Thursday, March 19, 2015

Triassic Crocodylomorph,Carnufex carolinensis, from North Carolina

Early crocodylomorph increases top tier predator diversity during rise of dinosaurs. 2015. Zanno, L., et al. Scientific Reports.

A newly discovered crocodilian ancestor may have filled one of North America's top predator roles before dinosaurs arrived on the continent. Carnufex carolinensis, or the "Carolina Butcher," was a 9-foot long, land-dwelling crocodylomorph that walked on its hind legs and likely preyed upon smaller inhabitants of North Carolina ecosystems such as armored reptiles and early mammal relatives.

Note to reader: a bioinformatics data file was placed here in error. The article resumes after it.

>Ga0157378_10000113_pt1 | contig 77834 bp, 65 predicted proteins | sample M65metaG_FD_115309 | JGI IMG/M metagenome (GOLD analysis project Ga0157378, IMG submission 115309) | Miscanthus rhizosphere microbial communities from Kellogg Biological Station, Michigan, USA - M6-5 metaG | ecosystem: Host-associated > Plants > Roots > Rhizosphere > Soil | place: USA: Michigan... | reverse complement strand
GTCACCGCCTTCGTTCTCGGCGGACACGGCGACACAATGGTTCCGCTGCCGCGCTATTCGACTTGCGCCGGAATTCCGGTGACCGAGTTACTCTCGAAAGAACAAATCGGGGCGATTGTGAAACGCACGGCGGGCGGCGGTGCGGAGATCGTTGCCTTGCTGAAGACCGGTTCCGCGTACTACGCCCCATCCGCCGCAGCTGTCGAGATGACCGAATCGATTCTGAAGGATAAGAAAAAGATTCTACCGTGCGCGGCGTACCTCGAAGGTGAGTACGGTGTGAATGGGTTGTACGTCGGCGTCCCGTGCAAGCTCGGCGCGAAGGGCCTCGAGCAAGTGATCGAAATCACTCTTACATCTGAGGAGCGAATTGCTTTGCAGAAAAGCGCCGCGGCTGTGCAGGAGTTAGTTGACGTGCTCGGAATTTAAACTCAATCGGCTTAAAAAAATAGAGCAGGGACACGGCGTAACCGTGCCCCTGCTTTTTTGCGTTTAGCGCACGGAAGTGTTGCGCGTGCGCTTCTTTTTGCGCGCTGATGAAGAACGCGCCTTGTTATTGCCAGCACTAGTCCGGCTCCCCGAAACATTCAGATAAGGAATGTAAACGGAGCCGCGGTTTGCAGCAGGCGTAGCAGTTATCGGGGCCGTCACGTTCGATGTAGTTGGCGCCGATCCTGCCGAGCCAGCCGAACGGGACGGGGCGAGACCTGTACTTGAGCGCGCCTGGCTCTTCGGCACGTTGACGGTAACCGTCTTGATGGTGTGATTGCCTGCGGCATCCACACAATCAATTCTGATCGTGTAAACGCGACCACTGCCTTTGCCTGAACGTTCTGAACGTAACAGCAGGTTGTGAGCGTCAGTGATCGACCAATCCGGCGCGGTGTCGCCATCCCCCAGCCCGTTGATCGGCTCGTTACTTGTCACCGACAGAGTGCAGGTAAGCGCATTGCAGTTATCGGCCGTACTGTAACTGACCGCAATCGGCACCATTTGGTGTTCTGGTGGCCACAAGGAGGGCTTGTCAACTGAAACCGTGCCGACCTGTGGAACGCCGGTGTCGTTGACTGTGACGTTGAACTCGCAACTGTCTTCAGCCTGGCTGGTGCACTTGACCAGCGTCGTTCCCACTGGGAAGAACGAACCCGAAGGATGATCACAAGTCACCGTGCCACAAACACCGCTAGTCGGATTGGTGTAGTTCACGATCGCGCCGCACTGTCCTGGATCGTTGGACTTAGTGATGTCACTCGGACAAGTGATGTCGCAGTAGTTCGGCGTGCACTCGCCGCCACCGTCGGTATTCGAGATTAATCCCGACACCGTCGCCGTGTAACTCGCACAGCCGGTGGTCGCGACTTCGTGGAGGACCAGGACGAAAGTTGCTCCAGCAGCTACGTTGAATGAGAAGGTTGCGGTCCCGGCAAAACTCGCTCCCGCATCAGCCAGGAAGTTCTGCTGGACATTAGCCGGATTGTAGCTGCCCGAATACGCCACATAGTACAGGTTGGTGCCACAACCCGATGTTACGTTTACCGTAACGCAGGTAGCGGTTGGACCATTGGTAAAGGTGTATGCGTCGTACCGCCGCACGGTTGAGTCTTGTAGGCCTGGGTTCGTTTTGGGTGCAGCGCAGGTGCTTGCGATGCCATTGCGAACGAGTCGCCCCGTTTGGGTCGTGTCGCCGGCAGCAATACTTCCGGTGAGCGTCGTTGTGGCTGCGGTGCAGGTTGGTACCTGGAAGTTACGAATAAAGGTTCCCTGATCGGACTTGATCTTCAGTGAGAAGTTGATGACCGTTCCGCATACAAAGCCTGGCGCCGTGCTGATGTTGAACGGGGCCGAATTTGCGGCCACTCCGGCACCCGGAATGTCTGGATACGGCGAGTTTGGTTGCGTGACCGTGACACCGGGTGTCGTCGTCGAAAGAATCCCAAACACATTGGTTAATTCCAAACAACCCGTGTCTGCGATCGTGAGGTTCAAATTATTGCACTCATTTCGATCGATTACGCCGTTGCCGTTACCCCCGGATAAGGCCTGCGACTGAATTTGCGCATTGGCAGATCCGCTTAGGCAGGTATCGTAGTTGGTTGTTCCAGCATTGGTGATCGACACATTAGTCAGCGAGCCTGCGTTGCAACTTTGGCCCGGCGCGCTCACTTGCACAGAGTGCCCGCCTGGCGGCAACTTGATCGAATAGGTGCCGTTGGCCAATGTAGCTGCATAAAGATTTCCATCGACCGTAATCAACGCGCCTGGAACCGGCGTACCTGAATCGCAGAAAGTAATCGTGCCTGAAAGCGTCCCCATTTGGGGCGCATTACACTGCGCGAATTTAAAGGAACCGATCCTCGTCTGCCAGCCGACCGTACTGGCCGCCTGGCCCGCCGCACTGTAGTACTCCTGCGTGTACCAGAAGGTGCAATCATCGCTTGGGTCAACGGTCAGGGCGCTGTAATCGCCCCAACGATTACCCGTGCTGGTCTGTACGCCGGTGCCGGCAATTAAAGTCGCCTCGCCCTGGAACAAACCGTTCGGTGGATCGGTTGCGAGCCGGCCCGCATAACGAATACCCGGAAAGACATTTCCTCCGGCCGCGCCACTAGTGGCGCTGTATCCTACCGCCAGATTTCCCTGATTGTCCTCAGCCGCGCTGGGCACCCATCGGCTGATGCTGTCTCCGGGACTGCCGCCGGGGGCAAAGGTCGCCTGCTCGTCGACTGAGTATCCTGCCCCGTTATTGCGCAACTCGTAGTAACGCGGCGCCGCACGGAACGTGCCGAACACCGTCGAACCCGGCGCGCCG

Paleontologists recovered parts of Carnufex's skull, spine and upper forelimb from the Pekin Formation in Chatham County, North Carolina, deposited 231 million years ago in the beginning of the Late Triassic.

"Fossils from this time period are extremely important to scientists because they record the earliest appearance of crocodylomorphs and theropod dinosaurs, two groups that first evolved in the Triassic period, yet managed to survive to the present day in the form of crocodiles and birds," says Lindsay Zanno.